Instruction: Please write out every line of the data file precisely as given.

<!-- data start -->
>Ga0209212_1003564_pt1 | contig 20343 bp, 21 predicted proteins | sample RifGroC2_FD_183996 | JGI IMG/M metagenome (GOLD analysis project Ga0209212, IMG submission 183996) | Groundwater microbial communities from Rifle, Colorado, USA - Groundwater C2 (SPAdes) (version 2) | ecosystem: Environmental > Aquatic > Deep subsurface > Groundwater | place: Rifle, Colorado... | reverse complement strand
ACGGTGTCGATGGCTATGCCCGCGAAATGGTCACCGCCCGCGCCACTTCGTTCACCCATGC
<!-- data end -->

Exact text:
>Ga0209212_1003564_pt1 | contig 20343 bp, 21 predicted proteins | sample RifGroC2_FD_183996 | JGI IMG/M metagenome (GOLD analysis project Ga0209212, IMG submission 183996) | Groundwater microbial communities from Rifle, Colorado, USA - Groundwater C2 (SPAdes) (version 2) | ecosystem: Environmental > Aquatic > Deep subsurface > Groundwater | place: Rifle, Colorado... | reverse complement strand
ACGGTGTCGATGGCTATGCCCGCGAAATGGTCACCGCCCGCGCCACTTCGTTCACCCATGC